SpliceAid-F: a database of human splicing factors and their RNA binding sites

M Giulietti, F Piva, M D'Antonio, P D'Onorio De Meo, T Castrignanò, G Pavesi, G Pesole


Motivations. The pre-mRNA sequences of eukaryotes harbour multiple information layers in addition to the one specifying the aminoacid sequence. Indeed, specific signals regulating the splicing process, RNA folding, capping, polyadenylation, stability and nuclear export, overlap each other and with the coding information. Mutagenesis experiments have highlighted that splicing regulatory elements are scattered in the entire pre-mRNA sequence and that all nucleotide positions are potentially involved in the generation of the specific splicing pattern through the specific interaction with trans-acting RNA-binding proteins. In particular, the identification of cis-regulatory motifs in exonic regions, such as exonic splicing enhancers (ESEs) or silencers (ESSs), superimposed on the coding sequence of the gene can be driven by the observation of purifying selection occurring at synonymous codons [5]. The coordinated binding of combinations of regulatory proteins to their binding sites modulate the expression of specific transcript isoforms in a cell/tissue type-, development stage-, disease- and/or other condition-specific manners and may also promote or repress the formation of the spliceosome, the large (~60S) RNA-protein machinery that catalyzes intron removal. A growing list of mammalian protein factors involved in splicing regulation and their target sites in the pre-mRNA has been reported in the literature [2]. In order to establish a curated and retrievable repository of splicing regulatory factors and target sites for human genes we have recently created SpliceAid [4] that can also be used to find putative regulatory motifs in user submitted sequences. As a further evolution of SpliceAid, we present here SpliceAid-F, a database compilation of splicing regulatory factors and their experimentally validated target RNAs extracted from an exhaustive hand-curated literature search.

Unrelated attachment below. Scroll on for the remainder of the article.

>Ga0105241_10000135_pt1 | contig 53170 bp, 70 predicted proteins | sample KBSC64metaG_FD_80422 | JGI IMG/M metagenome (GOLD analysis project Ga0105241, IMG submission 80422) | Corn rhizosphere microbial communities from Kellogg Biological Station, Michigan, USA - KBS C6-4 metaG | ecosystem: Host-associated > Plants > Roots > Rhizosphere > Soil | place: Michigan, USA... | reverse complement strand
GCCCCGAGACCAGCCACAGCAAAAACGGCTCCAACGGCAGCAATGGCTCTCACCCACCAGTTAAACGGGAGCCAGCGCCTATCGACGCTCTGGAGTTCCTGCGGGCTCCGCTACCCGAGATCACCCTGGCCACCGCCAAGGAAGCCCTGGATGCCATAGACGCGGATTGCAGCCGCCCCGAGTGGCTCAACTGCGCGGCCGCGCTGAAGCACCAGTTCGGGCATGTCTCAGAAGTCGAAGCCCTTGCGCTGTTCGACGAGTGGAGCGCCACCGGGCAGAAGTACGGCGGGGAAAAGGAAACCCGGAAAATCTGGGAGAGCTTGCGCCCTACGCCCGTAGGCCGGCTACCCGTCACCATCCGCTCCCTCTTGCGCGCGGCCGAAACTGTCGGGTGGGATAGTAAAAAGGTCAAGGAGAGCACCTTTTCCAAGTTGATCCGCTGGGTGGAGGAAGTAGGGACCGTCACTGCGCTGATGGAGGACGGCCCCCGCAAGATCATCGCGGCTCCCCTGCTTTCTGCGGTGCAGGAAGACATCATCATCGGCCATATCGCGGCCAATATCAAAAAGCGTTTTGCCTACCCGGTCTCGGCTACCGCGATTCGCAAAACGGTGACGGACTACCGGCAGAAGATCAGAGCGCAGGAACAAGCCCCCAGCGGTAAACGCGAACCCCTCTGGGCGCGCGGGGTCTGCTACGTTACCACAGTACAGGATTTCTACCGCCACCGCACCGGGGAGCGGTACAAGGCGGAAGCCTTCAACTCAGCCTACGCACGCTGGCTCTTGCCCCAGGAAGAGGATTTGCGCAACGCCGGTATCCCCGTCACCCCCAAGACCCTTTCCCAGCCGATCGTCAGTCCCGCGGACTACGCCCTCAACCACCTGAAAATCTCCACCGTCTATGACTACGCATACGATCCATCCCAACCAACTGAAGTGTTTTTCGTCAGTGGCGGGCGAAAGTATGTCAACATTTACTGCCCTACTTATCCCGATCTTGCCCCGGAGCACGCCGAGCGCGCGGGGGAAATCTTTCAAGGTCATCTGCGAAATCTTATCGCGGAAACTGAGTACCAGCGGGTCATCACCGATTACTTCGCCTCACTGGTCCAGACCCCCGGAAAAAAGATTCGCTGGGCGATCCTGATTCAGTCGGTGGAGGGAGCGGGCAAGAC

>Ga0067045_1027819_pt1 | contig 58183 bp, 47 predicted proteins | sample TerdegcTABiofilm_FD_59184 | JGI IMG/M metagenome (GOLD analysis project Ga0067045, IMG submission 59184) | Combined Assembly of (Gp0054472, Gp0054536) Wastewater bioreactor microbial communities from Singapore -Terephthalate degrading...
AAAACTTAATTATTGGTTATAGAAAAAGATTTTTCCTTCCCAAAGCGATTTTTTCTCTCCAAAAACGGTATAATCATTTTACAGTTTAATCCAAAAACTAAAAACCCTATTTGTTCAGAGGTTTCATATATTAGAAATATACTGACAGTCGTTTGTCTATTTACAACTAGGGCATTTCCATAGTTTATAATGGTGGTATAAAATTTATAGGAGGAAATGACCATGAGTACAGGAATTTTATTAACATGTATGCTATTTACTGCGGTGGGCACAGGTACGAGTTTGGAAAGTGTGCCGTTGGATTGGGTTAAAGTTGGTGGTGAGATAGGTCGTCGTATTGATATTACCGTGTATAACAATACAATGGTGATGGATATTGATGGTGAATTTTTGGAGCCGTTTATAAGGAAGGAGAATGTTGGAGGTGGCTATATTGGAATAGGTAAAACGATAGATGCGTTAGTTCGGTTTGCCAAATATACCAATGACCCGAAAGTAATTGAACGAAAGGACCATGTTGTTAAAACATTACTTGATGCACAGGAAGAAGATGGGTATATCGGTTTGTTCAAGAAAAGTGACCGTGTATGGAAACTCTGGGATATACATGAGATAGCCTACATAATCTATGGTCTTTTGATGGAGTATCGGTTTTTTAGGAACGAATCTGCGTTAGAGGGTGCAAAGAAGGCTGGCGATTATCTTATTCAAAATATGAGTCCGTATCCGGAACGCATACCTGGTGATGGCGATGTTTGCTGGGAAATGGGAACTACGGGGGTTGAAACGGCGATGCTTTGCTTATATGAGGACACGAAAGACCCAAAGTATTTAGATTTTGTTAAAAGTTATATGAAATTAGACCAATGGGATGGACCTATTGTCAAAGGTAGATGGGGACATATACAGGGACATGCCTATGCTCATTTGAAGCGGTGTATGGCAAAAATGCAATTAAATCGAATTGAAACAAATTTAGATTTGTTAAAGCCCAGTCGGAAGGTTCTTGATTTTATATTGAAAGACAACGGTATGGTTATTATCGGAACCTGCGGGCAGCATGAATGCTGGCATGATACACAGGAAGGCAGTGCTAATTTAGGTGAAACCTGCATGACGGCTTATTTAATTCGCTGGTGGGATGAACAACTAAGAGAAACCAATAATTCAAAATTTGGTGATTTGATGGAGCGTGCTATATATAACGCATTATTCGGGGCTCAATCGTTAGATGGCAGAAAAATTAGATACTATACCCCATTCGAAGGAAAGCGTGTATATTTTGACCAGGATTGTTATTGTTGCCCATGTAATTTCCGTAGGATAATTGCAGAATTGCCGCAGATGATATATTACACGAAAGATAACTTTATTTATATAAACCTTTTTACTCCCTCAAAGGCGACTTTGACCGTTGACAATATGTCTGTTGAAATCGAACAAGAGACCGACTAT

Methods. For each known splicing factor, cross-links to gene (NCBI Entrez) and protein (Uniprot) IDs, as well as information on the structure of the RNA binding domain, the protein-defect associated disease (MIM), and the interacting proteins (from STRING and IntAct) have been collected. Moreover, we have extracted from the literature the relevant information on the genome coordinates of RNA binding sites (or experimentally validated non-binding sites), type of binding assay, gene information and the context-specific splicing effects of splicing factor binding in terms of exonization or intronization. Furthermore, binding site information have been also reported in the transcript view of ASPicDB [1,3].

Results. SpliceAid-F, currently collects 68 records for splicing regulatory factors and 2489 records for their related binding sites and can be retrieved through a web interface. SpliceAid-F collects in a unique resource heterogeneous information about splicing regulatory proteins, related RNA binding sites and context-specific activity of their interaction. Our database may be a useful resource to retrieve and visualize experimentally known splicing factor binding sites in a gene and to investigate their context where additional binding sites may establish a potential competition or co-regulation. All these information may help to explain the observed splicing pattern as well as the effect of mutations, which if located in functional regulatory elements may generate an aberrant and possibly pathological splicing pattern. This resource can also be useful to develop a new generation of prediction software taking into account all the splicing regulatory element and so allowing to attain a more accurate prediction of splicing patterns.






1. Castrignano T, D'Antonio M, Anselmo A, Carrabino D, D'Onorio De Meo A et al. (2008) ASPicDB: a database resource for alternative splicing analysis. Bioinformatics 24(10):1300-1304.

2. Gabut M, Chaudhry S, Blencowe BJ (2008) SnapShot: The splicing regulatory machinery. Cell 133(1): 192e191.

3. Martelli PL, D'Antonio M, Bonizzoni P, Castrignanò T, D'Erchia AM, D'Onorio De Meo P et al. (2011) ASPicDB: a database of annotated transcript and protein variants generated by alternative splicing. Nucleic Acids Res. 39(Database issue):D80-85.

4. Piva F, Giulietti M, Nocchi L, Principato G (2009) SpliceAid: a database of experimental RNA target motifs bound by splicing proteins in humans. Bioinformatics 25(9):1211-1213.

5. Schattner P, Diekhans M (2006) Regions of extreme synonymous codon selection in mammalian genes. Nucleic Acids Res 34(6):1700-1710


BITS; alternative splicing; database

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DOI: https://doi.org/10.14806/ej.18.A.423


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